The importance of physical activity for all Americans
(BPT) - Obesity impacts more than just the waistbands of Americans – life expectancy, health, medical spending and productivity are all affected by the weight of the nation. If recent trends continue, experts predict all adults will be overweight or obese by 2048. The statistics are equally as startling when it comes to youth – one in every three youth are overweight or obese. Overweight adolescents have a 70 percent chance of becoming overweight or obese adults.
Without regular physical activity and good nutrition, these trends likely will not reverse. That is why the President’s Council on Fitness, Sports and Nutrition (PCFSN), within the U.S. Department of Health and Human Services, works every day to promote physical activity and healthier lifestyles among all Americans regardless of age, background or ability.
The benefits of physical activity include a lower risk of premature death, lower rates of disease – including heart disease, stroke, hypertension and cancers of the colon and breast – and improved cognitive capacity.
In fact, physical activity among children not only helps them stay healthy, but studies show that it can also enhance important skills like concentration and problem solving, which can improve their academic performance. PCFSN highlighted this important message in recently released public service announcements targeting parents and caregivers, which featured President’s Council co-chair Drew Brees (NFL quarterback) and three-time Olympic gymnast Dominique Dawes.
Other PCFSN programs promote physical activity for a wide range of audiences – from Joining Forces (service members and their families) to I Can Do It, You Can Do It! (persons with disabilities) to a collaboration with the President’s Challenge (Presidential Youth Fitness Program for students and the Presidential Active Lifestyle Award for all ages).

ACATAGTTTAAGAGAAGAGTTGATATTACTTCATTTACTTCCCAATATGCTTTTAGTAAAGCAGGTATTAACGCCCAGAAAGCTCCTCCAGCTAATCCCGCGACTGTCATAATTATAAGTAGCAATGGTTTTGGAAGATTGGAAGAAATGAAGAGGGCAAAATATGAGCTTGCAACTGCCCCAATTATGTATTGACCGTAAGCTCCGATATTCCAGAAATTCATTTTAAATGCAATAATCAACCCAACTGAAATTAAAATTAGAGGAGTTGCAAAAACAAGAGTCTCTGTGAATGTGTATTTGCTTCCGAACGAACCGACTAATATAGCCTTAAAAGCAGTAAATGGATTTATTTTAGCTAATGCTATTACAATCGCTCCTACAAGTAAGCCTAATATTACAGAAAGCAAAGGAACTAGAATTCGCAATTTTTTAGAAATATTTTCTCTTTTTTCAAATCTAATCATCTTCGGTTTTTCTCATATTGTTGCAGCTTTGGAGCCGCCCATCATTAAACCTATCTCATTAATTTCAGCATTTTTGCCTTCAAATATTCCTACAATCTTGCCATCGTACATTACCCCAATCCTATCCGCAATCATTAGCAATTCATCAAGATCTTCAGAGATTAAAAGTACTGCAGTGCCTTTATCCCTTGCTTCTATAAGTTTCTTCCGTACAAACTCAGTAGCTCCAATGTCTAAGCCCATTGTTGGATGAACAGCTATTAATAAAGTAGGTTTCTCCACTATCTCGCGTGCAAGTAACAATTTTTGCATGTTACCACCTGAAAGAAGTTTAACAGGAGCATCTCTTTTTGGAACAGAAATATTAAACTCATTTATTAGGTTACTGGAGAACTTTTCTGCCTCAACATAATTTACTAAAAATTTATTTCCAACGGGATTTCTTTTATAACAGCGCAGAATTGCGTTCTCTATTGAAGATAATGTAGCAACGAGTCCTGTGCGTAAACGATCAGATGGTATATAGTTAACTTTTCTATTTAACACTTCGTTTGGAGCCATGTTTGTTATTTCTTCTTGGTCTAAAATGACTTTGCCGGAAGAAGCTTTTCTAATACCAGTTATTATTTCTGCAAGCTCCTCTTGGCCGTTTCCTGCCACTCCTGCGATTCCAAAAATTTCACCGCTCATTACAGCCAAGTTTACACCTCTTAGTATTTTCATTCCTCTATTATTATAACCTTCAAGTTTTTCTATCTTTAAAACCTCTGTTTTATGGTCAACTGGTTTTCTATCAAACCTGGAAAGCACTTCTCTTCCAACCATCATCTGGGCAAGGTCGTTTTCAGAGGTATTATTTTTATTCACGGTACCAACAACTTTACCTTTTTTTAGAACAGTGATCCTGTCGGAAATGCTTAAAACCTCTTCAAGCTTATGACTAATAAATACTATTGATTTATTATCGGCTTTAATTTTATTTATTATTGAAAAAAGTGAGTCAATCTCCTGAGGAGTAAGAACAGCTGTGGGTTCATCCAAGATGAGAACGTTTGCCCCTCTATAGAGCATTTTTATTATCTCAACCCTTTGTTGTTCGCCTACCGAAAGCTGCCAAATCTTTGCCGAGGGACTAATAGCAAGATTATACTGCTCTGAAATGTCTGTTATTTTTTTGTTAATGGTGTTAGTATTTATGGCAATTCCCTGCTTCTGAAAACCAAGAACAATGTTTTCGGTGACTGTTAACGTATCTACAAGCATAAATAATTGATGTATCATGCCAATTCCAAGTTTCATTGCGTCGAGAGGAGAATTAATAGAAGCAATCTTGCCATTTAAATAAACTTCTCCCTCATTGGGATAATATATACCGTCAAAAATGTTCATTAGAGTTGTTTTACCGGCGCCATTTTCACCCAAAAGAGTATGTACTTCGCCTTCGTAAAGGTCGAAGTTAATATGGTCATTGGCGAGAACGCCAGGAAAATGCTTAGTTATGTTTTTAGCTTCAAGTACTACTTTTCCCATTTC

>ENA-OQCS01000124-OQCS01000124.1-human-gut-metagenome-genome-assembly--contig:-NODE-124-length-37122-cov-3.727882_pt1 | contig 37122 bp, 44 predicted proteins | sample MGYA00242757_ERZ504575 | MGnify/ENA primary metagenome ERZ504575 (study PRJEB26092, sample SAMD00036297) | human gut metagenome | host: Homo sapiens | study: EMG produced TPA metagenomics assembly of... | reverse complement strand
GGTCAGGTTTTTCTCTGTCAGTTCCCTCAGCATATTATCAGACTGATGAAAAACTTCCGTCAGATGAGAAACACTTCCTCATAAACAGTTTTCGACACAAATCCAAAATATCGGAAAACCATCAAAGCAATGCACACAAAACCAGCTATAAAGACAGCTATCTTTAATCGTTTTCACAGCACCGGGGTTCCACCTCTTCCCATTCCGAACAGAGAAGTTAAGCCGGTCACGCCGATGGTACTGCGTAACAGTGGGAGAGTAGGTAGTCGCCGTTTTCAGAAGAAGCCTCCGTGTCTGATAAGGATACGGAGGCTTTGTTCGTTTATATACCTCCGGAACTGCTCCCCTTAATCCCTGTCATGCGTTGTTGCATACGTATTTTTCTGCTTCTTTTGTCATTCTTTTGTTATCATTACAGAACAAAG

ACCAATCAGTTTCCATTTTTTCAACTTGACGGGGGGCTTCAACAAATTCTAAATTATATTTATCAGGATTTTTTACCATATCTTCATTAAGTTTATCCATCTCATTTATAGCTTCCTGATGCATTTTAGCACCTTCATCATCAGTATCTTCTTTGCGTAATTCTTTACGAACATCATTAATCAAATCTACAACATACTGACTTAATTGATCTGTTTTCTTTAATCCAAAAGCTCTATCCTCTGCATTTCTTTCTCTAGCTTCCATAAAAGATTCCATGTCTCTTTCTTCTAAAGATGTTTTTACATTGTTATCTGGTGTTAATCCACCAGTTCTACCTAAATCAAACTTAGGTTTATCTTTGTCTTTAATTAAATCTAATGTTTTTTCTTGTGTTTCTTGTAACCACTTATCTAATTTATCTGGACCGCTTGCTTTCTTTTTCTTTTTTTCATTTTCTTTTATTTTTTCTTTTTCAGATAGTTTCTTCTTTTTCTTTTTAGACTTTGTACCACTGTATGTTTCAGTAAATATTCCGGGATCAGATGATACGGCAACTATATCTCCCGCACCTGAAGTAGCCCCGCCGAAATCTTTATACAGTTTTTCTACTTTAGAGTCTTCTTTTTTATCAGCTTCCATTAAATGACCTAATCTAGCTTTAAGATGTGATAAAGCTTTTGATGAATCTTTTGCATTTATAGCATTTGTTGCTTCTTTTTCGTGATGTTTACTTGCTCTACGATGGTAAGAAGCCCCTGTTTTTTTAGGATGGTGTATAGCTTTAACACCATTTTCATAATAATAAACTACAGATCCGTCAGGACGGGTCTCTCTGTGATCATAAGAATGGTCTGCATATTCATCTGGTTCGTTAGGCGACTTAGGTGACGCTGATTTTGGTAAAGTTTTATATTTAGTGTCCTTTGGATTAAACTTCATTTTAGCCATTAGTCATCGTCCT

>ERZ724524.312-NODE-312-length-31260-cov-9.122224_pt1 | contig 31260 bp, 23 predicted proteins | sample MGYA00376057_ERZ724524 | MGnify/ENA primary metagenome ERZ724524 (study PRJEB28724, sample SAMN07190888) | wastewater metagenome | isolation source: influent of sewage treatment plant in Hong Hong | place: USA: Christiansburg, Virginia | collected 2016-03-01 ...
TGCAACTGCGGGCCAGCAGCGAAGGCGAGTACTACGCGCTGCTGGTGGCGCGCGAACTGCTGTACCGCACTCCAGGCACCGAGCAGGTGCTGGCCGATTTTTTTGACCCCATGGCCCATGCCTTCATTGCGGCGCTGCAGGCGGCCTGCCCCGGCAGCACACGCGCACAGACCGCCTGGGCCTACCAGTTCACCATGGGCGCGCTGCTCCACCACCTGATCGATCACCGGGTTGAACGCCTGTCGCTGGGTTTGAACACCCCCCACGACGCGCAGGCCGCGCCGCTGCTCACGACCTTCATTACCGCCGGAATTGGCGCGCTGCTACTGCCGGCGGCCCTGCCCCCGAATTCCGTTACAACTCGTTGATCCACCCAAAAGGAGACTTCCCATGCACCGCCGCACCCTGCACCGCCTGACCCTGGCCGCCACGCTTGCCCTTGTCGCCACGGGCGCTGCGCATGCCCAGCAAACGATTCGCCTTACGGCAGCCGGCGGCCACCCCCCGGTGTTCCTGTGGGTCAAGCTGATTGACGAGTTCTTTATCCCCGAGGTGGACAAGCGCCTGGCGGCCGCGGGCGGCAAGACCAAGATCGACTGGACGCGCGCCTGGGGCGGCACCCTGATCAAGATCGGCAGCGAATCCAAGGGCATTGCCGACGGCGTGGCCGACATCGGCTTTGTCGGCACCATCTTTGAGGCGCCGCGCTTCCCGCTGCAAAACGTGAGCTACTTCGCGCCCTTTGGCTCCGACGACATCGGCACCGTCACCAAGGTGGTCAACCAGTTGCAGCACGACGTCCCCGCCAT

Visit the new home of PCFSN at Fitness.gov to learn more about its initiatives, including the physical activity initiative to inspire youth in your community to get active and tips for getting active at any age. For example, Council members highlight their own tips for staying physically active:
* “Make exercise a family affair. Physical activity is more than the gym and classes. Dancing, walking or ice skating with your family provides great physical activity opportunities, and is a great way to spend time with your loved ones.” – Cornell McClellan, trainer to the First Family.
* “When it comes to fitness, you never have to go it alone. Grab a friend! I climbed Kilimanjaro with my daughter and exercise in the mornings with colleagues from work. By sharing time spent being active, we receive much-needed support that helps us reach our goals.” – Dr. Risa Lavizzo-Mourey, CEO of the Robert Wood Johnson Foundation.
* “Find a way to build physical activity into your daily routine. I led the development of a 2,000 square foot employee wellness center in our district office, but we could not hire anyone to open it. I volunteer to open the wellness center at 6 a.m. so that my colleagues and I can in get our workouts before the workday starts.” – Dr. Jayne Greenberg, district director of physical education and health literacy for Miami-Dade County Public Schools (Fla.).
This article appears on behalf of the President’s Council of Fitness, Sports and Nutrition, which resides within the U.S. Department of Health and Human Services.
Article by Dominique Dawes, three-time Olympic gymnast, motivational speaker and President’s Council on Fitness, Sports and Nutrition Council Member.